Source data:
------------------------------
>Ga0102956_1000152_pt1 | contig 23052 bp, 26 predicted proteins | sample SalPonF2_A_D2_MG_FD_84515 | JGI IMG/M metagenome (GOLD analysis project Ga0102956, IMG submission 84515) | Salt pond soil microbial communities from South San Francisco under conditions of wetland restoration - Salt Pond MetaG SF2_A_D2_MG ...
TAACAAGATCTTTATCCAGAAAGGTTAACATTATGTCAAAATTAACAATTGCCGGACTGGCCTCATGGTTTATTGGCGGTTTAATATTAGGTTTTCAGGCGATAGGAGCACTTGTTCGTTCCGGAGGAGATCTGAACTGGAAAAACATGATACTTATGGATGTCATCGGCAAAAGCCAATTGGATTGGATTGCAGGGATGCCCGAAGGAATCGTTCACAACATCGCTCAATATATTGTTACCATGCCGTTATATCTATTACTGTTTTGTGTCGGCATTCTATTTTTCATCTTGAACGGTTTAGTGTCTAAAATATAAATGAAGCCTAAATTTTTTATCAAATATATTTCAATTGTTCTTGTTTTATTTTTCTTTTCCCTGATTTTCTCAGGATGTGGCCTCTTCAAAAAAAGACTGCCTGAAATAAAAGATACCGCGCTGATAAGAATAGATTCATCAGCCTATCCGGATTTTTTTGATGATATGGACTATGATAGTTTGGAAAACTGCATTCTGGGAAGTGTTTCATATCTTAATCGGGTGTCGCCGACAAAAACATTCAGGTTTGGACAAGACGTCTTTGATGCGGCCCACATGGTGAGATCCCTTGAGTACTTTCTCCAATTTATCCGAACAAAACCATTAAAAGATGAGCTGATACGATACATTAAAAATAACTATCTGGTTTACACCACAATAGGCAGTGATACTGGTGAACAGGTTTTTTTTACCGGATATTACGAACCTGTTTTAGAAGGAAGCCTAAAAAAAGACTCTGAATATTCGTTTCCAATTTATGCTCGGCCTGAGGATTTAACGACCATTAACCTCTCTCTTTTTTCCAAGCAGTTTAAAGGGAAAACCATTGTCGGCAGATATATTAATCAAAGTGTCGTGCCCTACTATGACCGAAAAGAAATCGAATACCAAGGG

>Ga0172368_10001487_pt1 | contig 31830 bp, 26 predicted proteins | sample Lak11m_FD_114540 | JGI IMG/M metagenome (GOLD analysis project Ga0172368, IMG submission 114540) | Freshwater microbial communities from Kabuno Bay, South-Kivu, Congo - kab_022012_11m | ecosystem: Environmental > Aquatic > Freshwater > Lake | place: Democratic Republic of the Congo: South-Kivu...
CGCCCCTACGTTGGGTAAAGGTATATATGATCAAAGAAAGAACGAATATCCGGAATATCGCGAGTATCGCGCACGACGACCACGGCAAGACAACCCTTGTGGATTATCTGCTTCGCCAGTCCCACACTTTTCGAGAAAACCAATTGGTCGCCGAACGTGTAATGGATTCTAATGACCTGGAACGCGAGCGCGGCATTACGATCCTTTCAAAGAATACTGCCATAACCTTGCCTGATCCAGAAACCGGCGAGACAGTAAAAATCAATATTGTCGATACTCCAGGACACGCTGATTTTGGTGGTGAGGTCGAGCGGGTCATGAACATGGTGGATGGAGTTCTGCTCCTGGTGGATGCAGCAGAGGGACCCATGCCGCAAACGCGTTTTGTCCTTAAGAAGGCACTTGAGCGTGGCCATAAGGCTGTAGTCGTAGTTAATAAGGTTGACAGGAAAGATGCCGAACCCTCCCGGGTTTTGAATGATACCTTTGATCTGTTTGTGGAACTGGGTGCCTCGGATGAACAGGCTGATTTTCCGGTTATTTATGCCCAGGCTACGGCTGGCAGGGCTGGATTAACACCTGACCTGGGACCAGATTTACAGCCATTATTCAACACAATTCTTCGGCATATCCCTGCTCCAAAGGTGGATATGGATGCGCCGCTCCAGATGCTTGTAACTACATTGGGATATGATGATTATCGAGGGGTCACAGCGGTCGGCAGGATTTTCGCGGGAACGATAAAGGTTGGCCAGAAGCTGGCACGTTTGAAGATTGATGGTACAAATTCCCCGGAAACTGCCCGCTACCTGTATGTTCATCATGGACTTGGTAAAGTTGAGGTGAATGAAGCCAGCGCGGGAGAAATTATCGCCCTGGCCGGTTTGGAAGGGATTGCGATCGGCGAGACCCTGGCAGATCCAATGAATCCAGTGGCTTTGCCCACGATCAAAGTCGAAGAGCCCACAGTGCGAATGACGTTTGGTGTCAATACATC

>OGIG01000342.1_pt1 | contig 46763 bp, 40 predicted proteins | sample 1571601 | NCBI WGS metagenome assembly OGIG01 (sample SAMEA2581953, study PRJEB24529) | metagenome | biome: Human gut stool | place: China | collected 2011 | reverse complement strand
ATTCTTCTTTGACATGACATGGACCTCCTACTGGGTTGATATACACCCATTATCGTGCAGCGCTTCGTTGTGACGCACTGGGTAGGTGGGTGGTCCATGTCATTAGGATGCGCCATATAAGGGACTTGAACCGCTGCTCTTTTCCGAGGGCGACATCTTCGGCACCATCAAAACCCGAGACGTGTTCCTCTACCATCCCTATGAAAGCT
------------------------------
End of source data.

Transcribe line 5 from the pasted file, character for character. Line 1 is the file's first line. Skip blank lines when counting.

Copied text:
>OGIG01000342.1_pt1 | contig 46763 bp, 40 predicted proteins | sample 1571601 | NCBI WGS metagenome assembly OGIG01 (sample SAMEA2581953, study PRJEB24529) | metagenome | biome: Human gut stool | place: China | collected 2011 | reverse complement strand